Days Forty-One – Forty-Two: Garm and retreat to Dushanbe

Garm was a nice place to visit for a couple of days, but it turned out not to be a stop on the way to Kyrgyzstan. At one of Anna’s meetings there, with a UNDP official, it was discovered that the border crossing with Kyrgyzstan is in fact closed to foreigners. So, we spent a relaxing two nights in Garm before catching a taxi back the way we came to Dushanbe.

In an empty teahouse, the World Cup plays
In an empty teahouse, the World Cup plays
Garm mosque
Garm mosque

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On the way from Garm (we crossed this bridge)
On the way from Garm (we crossed this bridge)

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We stopped along the way for a car wash after the dusty sections
We stopped along the way for a car wash after the dusty sections

Having been foiled by two Kyrgyz border crossings so far (the Badakhshan region being closed and this) and with recent shootings reported at the sole remaining one (at Batken near Khujand) not to mention a long way to get there (including the “Tunnel of Death” and more scary driving) through more of Tajikistan than I had been planning on, I’m thinking - though it’s not final – of flying instead, to Almaty, Kazakhstan. I could go to Bishkek and/or more of Kyrgystan from there if I get bored. Anyway, it’s the Kyrgyz side’s fault that this border was closed, so if they don’t want me there…. (Just kidding. Closed borders are all part of the adventure, but at present there’s a limit to the miles of shared taxis over mountains that I want to stomach.)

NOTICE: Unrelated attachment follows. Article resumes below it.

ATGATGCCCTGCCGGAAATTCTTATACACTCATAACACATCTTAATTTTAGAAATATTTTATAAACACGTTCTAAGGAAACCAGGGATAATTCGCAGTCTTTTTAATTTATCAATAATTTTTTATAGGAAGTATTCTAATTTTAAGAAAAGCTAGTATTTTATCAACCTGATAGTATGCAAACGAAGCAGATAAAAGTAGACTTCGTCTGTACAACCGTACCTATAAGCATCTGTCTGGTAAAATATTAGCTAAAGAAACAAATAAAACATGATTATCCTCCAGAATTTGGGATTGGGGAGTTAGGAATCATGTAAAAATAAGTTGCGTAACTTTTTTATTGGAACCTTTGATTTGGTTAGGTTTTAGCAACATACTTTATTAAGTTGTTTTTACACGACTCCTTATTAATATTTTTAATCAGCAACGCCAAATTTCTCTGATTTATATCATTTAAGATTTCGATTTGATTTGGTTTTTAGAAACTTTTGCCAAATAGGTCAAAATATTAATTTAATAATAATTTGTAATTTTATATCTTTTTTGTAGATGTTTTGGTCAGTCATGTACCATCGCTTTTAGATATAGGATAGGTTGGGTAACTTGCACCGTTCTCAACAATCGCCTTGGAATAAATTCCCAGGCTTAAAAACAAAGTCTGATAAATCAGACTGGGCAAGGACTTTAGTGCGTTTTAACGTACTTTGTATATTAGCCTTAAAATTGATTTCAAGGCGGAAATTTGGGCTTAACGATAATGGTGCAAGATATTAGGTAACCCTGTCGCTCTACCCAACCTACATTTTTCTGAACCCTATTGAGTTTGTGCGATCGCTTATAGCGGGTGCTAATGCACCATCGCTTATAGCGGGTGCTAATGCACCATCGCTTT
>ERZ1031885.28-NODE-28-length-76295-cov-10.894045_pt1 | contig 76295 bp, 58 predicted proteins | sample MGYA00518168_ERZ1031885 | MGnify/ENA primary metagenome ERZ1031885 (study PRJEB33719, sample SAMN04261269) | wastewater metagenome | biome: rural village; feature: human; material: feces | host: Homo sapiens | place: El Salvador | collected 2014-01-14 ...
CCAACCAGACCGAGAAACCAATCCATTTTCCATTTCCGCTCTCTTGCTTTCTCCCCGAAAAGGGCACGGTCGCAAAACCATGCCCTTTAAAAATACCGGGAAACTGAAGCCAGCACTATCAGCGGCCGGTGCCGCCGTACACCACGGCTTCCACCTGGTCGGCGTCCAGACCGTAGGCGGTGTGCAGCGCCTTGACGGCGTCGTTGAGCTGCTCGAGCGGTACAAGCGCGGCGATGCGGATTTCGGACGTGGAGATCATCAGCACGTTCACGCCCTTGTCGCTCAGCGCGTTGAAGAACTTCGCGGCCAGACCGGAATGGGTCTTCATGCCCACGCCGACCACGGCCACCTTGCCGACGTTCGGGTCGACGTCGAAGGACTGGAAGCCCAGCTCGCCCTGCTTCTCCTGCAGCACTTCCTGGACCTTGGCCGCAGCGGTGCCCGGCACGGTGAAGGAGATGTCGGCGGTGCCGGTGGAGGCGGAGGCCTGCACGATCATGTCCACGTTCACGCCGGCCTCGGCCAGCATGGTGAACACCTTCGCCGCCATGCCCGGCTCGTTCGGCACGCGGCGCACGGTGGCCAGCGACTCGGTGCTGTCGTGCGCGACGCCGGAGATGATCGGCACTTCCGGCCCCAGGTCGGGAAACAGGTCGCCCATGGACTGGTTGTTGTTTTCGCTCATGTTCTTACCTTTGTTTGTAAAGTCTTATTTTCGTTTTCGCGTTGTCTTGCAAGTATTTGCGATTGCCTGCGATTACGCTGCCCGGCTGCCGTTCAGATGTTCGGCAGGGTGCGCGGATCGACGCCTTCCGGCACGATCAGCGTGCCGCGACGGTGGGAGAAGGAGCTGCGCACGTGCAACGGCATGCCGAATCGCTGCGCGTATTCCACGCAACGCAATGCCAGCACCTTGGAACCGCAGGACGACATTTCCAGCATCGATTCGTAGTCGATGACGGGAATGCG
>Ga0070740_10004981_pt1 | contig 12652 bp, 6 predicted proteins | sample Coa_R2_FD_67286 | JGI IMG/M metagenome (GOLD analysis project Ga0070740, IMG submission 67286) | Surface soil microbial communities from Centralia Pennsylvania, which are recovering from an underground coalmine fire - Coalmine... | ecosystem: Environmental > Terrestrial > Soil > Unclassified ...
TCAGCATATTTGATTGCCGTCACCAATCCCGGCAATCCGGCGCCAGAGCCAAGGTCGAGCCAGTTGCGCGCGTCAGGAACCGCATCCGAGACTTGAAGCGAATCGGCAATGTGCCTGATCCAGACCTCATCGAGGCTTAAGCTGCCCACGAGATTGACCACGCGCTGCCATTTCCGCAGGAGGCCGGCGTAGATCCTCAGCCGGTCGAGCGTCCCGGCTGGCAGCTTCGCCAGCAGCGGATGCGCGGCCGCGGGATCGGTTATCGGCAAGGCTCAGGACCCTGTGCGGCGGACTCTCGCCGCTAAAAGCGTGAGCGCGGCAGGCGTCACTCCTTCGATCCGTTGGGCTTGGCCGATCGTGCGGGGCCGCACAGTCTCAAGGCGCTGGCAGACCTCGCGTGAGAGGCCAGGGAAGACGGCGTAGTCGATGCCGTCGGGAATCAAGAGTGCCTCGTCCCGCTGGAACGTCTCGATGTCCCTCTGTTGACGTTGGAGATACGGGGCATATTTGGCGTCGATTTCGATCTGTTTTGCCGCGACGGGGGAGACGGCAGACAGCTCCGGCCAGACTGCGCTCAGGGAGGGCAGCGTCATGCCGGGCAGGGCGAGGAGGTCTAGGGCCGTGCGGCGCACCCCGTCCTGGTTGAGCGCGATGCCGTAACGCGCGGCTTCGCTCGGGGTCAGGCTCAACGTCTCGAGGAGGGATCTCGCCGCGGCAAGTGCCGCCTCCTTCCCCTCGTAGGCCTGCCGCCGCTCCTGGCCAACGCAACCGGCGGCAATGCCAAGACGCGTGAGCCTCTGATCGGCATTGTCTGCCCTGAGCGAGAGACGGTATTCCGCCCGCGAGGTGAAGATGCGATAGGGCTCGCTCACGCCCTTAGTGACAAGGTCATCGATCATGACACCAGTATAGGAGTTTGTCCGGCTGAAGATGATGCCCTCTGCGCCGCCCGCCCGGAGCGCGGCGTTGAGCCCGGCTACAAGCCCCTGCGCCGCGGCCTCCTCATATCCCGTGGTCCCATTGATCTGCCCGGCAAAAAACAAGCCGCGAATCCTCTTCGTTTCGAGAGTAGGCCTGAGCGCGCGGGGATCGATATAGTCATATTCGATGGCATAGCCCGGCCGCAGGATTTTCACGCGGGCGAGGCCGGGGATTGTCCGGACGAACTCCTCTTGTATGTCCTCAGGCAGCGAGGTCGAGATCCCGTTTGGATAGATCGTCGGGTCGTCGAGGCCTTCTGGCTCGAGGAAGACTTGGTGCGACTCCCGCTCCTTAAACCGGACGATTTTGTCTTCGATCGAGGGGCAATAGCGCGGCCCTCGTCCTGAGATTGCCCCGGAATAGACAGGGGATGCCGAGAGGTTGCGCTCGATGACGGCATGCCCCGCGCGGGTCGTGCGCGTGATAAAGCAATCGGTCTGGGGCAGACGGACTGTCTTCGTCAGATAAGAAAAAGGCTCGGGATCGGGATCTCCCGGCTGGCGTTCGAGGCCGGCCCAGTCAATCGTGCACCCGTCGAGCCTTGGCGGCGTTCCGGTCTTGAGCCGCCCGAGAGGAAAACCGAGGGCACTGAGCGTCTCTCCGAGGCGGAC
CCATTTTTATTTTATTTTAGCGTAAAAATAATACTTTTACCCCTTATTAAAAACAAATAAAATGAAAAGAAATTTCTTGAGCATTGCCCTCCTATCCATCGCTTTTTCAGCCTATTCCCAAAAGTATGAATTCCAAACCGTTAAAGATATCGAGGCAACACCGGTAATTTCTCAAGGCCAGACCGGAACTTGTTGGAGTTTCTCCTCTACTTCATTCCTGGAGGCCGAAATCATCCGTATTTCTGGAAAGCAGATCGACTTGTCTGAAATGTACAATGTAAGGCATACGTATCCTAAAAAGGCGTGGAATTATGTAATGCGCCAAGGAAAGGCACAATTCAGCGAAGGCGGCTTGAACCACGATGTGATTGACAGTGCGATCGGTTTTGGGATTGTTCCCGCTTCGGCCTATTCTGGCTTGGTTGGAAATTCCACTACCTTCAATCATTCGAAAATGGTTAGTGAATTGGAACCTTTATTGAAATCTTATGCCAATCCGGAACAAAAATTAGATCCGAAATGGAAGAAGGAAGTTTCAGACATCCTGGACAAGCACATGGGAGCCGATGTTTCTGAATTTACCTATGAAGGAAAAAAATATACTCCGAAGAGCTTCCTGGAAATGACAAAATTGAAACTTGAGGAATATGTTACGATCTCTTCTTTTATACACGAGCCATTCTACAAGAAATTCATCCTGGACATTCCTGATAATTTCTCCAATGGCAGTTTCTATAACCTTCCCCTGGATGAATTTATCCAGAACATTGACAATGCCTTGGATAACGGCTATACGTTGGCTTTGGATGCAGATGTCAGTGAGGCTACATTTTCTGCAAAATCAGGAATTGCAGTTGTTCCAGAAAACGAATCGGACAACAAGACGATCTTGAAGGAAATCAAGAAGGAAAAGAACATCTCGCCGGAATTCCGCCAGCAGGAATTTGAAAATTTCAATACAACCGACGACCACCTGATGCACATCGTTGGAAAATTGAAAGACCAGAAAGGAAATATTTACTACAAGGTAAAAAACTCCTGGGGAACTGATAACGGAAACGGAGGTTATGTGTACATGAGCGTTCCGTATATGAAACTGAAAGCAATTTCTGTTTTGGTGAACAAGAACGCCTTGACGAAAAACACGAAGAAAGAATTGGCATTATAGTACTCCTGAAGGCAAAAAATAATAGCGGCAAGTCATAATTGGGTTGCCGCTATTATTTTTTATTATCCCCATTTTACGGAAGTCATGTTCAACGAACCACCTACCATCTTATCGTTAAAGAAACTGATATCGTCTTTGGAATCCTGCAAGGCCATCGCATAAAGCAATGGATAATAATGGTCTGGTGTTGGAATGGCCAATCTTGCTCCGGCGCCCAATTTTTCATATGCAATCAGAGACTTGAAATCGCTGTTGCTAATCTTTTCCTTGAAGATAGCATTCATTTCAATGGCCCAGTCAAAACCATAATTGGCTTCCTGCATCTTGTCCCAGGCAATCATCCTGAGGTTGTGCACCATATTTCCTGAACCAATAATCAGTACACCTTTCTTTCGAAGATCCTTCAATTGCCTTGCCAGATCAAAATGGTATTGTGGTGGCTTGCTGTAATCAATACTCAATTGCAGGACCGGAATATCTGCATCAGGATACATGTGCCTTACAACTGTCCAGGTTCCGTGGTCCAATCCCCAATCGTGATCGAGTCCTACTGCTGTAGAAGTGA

You’d never guess the people you meet in places like Tajikistan. I talked (in both of our broken Russian) to an Egyptian marshrutka driver, me about where I was from and him about the beaches in Egypt and how Tajiks are stupid; he was surprised I didn’t speak Arabic based on my looks. (The taxi driver from Garm, meanwhile, like most people, had a hard time believing that I wasn’t Jewish, having brought it up out of nowhere.) Through one of my recently made expat friends, I met a 17-year-old extreme upper echelon Tajik guy, but the nature of his family’s enterprise can’t really be mentioned here… And then there’s the American military contingent, who are doing something along the lines of training the Tajiks to stop weapons- and people-smuggling into Afghanistan.

And lest I feel like my adventure is very grand, I just met a couple in my hostel who have more or less biked all the way here from Vietnam. I told them that was amazing. The modest response? “Lots of people are doing it.”

Posted from Dushanbe, Districts of Republican Subordination, Tajikistan.